WALLACE: Charles, to wrap up this segment, we'll continue to talk politics in the next segment. I mean you have the real possibility here with Sharron Angle and Marco Rubio and Ken Buck and Joe Miller up in Alaska and Christine O'Donnell, you can have a different Republican caucus next year.

KRAUTHAMMER: Well, you could. But I'm not sure that any of these are as radical as people, that all of these are as radical some say. I think Sharron Angle is a particularly bad candidate in Nevada that may lose us Republicans a seat that was attainable. Harry Reid is extremely unpopular in the state. He should be trailing by double digits and he's now neck and neck.

I think O'Donnell is going to be a weak candidate. I'm not sure how much influence they would have if elected in the caucus. I mean overall, people have to decide do you want to follow the Buckley rule and get elected? And in Delaware, that candidate was Castle. He won 12 times statewide. She has lost twice, O'Donnell has lost twice.

I think it's probably a lost seat and it could cost them the majority, which would be divisive.

WALLACE: All right, tell us what topic you would like us to discuss in Friday's lightning round. Logon to your homepage at foxnews.com/specialreport and vote in the online poll. We will have more politics including other races from last night when we come right back.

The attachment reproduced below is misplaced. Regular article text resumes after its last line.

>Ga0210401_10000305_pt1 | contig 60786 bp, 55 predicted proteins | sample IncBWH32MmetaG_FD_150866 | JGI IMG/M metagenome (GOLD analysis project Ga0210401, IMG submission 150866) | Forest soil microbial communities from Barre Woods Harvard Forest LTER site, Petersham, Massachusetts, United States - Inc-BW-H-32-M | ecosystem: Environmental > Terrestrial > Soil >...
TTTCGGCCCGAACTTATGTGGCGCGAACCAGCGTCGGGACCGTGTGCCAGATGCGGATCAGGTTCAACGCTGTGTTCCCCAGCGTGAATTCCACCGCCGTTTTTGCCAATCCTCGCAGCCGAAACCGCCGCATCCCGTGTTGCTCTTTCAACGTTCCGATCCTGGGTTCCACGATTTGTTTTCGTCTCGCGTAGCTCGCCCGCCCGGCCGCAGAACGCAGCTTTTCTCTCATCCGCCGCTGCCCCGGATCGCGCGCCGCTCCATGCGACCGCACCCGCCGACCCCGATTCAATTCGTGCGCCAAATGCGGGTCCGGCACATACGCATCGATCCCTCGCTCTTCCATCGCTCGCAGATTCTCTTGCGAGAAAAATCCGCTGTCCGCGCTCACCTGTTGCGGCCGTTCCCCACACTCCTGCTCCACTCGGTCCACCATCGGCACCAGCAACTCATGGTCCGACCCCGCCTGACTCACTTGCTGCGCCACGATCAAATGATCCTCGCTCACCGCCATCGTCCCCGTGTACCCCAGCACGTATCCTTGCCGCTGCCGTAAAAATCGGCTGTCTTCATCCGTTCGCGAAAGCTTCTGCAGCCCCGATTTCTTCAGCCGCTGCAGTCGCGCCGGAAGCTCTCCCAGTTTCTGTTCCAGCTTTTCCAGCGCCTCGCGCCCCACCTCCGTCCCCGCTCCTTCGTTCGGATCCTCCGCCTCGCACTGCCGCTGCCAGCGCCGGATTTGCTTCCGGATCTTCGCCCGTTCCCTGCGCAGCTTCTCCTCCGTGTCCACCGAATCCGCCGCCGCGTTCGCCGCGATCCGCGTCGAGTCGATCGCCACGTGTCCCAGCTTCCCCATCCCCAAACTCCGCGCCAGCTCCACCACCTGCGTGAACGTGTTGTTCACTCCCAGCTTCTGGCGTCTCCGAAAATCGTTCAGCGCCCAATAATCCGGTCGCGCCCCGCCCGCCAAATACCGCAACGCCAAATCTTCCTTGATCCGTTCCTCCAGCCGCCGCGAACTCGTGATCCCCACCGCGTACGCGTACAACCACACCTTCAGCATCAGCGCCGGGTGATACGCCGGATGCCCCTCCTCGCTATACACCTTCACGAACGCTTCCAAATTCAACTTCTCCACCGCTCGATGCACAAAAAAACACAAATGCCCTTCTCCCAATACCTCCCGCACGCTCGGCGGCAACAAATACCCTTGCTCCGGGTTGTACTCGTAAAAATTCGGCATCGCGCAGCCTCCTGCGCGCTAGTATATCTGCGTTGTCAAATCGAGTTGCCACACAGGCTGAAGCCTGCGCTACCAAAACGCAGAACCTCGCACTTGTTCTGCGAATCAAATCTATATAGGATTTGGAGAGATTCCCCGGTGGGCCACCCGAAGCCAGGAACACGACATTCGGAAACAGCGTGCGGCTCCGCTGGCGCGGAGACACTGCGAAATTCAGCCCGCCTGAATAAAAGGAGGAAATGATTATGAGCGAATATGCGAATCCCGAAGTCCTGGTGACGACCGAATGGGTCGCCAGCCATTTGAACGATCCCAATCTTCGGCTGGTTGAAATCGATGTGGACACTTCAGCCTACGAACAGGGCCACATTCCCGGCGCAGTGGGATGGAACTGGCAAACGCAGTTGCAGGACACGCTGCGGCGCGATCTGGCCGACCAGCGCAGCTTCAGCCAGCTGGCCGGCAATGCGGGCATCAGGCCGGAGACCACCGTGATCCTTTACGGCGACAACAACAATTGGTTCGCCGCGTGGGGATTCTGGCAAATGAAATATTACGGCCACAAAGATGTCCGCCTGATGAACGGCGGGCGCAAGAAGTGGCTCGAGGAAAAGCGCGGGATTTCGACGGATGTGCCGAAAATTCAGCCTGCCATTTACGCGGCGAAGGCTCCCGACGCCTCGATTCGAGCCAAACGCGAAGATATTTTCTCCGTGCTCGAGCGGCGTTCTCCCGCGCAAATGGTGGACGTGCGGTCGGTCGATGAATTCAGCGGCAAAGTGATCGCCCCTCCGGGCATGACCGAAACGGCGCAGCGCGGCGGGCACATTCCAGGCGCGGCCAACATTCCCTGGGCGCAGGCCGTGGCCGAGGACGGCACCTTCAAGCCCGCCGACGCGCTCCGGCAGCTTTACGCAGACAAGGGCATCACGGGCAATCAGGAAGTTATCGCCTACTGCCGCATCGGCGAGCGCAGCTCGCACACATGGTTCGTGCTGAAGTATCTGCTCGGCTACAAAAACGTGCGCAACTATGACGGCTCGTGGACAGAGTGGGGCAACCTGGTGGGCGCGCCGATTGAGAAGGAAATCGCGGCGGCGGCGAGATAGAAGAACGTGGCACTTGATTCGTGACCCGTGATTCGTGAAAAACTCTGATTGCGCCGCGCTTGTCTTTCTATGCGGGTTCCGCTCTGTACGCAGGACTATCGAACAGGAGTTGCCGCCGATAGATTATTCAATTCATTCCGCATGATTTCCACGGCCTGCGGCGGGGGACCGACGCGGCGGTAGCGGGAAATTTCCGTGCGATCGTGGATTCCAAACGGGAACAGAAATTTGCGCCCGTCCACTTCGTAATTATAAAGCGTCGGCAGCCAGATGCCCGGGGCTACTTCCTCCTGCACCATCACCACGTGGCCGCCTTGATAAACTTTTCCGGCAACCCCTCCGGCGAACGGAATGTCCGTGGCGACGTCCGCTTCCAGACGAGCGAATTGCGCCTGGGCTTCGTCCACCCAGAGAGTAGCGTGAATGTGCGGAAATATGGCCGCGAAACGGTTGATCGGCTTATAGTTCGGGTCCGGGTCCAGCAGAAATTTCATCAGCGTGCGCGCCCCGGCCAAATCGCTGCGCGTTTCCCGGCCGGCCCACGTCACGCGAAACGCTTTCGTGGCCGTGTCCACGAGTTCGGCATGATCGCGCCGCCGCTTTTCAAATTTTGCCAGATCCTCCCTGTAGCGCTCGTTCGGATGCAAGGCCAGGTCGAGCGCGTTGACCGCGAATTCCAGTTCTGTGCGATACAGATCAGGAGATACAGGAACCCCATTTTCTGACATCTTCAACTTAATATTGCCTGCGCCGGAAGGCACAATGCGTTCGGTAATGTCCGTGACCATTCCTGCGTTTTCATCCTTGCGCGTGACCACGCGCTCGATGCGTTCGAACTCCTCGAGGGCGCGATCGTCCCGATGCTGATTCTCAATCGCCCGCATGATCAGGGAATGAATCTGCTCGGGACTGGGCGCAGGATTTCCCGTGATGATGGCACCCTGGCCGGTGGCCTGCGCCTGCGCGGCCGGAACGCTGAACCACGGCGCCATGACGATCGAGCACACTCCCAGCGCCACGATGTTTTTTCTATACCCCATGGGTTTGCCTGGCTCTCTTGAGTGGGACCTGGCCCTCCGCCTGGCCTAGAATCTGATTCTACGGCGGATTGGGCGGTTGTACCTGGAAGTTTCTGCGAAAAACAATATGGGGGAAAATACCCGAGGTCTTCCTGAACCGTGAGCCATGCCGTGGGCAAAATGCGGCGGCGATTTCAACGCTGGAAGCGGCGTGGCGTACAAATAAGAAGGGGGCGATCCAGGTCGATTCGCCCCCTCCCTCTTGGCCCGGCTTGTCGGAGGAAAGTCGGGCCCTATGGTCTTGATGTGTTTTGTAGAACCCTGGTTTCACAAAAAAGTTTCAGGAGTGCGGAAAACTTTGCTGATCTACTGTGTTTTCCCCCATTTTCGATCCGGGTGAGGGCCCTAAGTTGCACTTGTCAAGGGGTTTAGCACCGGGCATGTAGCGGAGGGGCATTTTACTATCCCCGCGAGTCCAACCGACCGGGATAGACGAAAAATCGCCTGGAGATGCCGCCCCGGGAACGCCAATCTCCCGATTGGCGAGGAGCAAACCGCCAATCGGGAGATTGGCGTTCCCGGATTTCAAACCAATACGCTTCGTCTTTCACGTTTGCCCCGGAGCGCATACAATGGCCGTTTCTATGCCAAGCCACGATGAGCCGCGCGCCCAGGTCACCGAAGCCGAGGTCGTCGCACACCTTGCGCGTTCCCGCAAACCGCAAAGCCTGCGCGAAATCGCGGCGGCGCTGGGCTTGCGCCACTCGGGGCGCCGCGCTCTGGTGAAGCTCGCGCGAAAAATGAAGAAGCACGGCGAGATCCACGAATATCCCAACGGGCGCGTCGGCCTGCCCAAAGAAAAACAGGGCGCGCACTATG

WALLACE: And we're back with the panel. Let's sift through this latest round of primaries and talk some more politics. There were other races last night, and in the Republican Senate primary in New Hampshire, Kelly Ayotte won narrowly by less than 1,700 over Ovide Lamontagne -- love the name. She has the backing of Sarah Palin and he was courting the tea party. Fred Barnes, what is significance of that race?

BARNES: That race, any of the candidates running on the Republican side will probably win. Kelly Ayotte, the state attorney general, she is probably the best candidate.

There was a third guy in the race, Bill Binnie, who spent $5 million and got 12 percent. This is going to be Republican seat. They'll be holding one of their own. But Ayotte's going to win. I think Ovide, great name, I agree, he probably would have won, too.

WALLACE: But this is a victory relatively speaking for the establishment Republicans over the outsider Republicans in New Hampshire, correct?